because they are accomplished by tacit agreement. Firms may, without ever discussing it
explicitly, realize that competition is not in their collective best interests. Therefore, they may
recognize one firm as the "price leader," raising their prices in reaction when the leader decides
to do so. No matter how prices are set, however, clearly social utility declines when prices are
artificially raised.
Firms also occasionally resort to bribery, which also results in a decline in market competition.
Bribes serve as a barrier to others entering the market; the briber becomes, in effect, a
monopoly seller. To determine whether a payment is ethical, there are three relevant points to
consider:
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Table of Contents:
  1. INTRODUCTION:Business Issues
  2. INTRODUCTION (CONTD.)
  3. THEORY OF ETHICAL RELATIVISM
  4. MORAL DEVELOPMENTS AND MORAL REASONING
  5. MORAL REASONING:Arguments For and Against Business Ethics
  6. MORAL RESPONSIBILITY AND BLAME
  7. UTILITARIANISM:Utilitarianism: Weighing Social Costs and Benefits
  8. UTILITARIANISM (CONTD.):rule utilitarianism, Rights and Duties
  9. UNIVERSALIZABILITY & REVERSIBILITY:Justice and Fairness
  10. EGALITARIANS’ VIEW
  11. JOHN RAWLS' THEORY OF JUSTICE:The Ethics of Care
  12. THE ETHICS OF CARE:Integrating Utility, Rights, Justice, and Caring
  13. THE ETHICS OF CARE (CONTD.):Morality in International Contexts
  14. MORALITY IN INTERNATIONAL CONTEXTS:Free Markets and Rights: John Locke
  15. FREE MARKET & PLANNED ECONOMY:FREE TRADE THEORIES
  16. LAW OF NATURE:Theory of Absolute Advantage, Comparative Advantage
  17. FREE MARKETS AND UTILITY: ADAM SMITH:Free Trade and Utility: David Ricardo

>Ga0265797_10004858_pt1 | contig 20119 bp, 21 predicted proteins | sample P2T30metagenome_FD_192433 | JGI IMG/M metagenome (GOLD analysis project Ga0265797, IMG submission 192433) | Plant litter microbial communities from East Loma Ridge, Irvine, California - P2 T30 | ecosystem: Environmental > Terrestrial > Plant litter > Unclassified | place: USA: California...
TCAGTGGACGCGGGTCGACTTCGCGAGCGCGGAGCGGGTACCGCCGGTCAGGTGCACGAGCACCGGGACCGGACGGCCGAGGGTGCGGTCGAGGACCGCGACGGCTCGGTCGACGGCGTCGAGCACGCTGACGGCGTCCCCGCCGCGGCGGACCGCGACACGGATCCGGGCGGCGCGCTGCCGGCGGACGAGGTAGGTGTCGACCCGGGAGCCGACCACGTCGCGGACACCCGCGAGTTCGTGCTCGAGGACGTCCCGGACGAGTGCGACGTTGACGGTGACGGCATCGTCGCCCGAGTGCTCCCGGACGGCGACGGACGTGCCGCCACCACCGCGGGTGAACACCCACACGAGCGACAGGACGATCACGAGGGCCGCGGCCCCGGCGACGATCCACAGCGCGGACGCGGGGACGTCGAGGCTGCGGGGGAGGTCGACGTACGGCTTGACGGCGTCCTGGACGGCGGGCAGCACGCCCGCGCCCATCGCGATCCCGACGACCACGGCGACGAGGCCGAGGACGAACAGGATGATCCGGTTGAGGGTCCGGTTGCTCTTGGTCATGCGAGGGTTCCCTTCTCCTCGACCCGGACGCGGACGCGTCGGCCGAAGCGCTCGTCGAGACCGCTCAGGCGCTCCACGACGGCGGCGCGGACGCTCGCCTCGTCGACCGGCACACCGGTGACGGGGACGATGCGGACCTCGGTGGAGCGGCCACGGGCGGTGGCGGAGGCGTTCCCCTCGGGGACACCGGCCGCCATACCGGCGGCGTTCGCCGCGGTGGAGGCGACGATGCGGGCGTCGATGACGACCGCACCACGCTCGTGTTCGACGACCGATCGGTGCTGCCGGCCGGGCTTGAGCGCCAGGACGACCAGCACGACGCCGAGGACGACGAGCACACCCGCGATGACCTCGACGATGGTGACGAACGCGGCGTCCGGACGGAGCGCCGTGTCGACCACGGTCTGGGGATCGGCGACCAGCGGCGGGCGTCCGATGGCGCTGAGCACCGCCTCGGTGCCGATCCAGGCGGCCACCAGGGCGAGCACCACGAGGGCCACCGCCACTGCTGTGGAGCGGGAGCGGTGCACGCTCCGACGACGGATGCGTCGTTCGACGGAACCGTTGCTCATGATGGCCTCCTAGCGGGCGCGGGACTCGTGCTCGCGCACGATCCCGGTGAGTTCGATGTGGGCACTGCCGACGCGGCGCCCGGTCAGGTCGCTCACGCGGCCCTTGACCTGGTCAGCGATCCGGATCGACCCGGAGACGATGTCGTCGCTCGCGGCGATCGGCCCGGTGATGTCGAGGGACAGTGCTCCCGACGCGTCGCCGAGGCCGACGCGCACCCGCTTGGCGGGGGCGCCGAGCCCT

18. RICARDO & GLOBALIZATION:Ricardo’s Assumptions, Conclusion
  19. FREE MARKET ECONOMY:Mixed Economy, Bottom Line for Business
  20. COMPETITION AND THE MARKET:Perfect Competition
  21. PERFECT COMPETITION
  22. MONOPOLY COMPETITION:Oligopolistic Competition
  23. OLIGOPOLISTIC COMPETITION:Crowded and Mature Market
  24. OLIGOPOLIES AND PUBLIC POLICY:Ethic & Environment, Ozone depletion
  25. WORLDWATCH FIGURES:Population Year, Agriculture, Food and Land Use
  26. FORESTS AND BIODIVERSITY:The Ethics of Pollution Control
  27. THE ETHICS OF POLLUTION CONTROL:Toxic Chemicals in Teflon
  28. THE ETHICS OF POLLUTION CONTROL
  29. THE ETHICS OF POLLUTION CONTROL:Recommendations to Managers
  30. COST AND BENEFITS:Basis of social audit, Objectives of social audit
  31. COST AND BENEFITS:The Ethics of Conserving Depletable Resources
  32. COST AND BENEFITS:The Club of Rome
  33. THE ETHICS OF CONSUMER PRODUCTION AND MARKETING:DSA Comments
  34. THE ETHICS OF CONSUMER PRODUCTION AND MARKETING:Should Consumers Bear More Responsibility?
  35. THE CONTRACT VIEW OF BUSINESS' DUTIES TO CONSUMERS
  36. THE CONTRACT VIEW OF BUSINESS' DUTIES TO CONSUMERS:The Due Care Theory
  37. THE SOCIAL COSTS VIEW OF THE MANUFACTURER’S DUTIES
  38. ADVERTISING ETHICS:The Benefits of Advertising, The harm done by advertising
  39. ADVERTISING ETHICS:Basic Principles, Evidence, Remedies, Puffery
  40. ADVERTISING IN TODAY’S SOCIETY:Psychological tricks
  41. ADVERTISING IN TODAY’S SOCIETY:Criticism of Galbraith's Work
  42. ADVERTISING IN TODAY’S SOCIETY:Medal of Freedom
  43. ADVERTISING IN TODAY’S SOCIETY:GENERAL RULES, Substantiation
  44. ADVERTISING IN TODAY’S SOCIETY:Consumer Privacy, Accuracy
  45. THE ETHICS OF JOB DISCRIMINATION:Job Discrimination: Its Nature